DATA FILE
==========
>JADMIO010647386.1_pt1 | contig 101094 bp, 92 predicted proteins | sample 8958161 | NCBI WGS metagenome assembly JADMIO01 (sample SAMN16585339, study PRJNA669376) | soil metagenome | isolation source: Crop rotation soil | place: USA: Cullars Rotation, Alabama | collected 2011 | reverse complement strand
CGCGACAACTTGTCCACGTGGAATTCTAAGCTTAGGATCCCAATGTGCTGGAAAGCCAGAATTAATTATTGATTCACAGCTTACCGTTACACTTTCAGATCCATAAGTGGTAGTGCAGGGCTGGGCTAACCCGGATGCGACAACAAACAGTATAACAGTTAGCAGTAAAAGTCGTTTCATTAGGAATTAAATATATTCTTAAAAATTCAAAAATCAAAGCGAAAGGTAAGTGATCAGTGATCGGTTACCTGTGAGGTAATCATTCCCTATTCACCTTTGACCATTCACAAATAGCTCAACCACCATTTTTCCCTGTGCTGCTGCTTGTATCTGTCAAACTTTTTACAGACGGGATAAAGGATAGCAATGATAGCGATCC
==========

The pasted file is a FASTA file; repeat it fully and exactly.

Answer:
>JADMIO010647386.1_pt1 | contig 101094 bp, 92 predicted proteins | sample 8958161 | NCBI WGS metagenome assembly JADMIO01 (sample SAMN16585339, study PRJNA669376) | soil metagenome | isolation source: Crop rotation soil | place: USA: Cullars Rotation, Alabama | collected 2011 | reverse complement strand
CGCGACAACTTGTCCACGTGGAATTCTAAGCTTAGGATCCCAATGTGCTGGAAAGCCAGAATTAATTATTGATTCACAGCTTACCGTTACACTTTCAGATCCATAAGTGGTAGTGCAGGGCTGGGCTAACCCGGATGCGACAACAAACAGTATAACAGTTAGCAGTAAAAGTCGTTTCATTAGGAATTAAATATATTCTTAAAAATTCAAAAATCAAAGCGAAAGGTAAGTGATCAGTGATCGGTTACCTGTGAGGTAATCATTCCCTATTCACCTTTGACCATTCACAAATAGCTCAACCACCATTTTTCCCTGTGCTGCTGCTTGTATCTGTCAAACTTTTTACAGACGGGATAAAGGATAGCAATGATAGCGATCC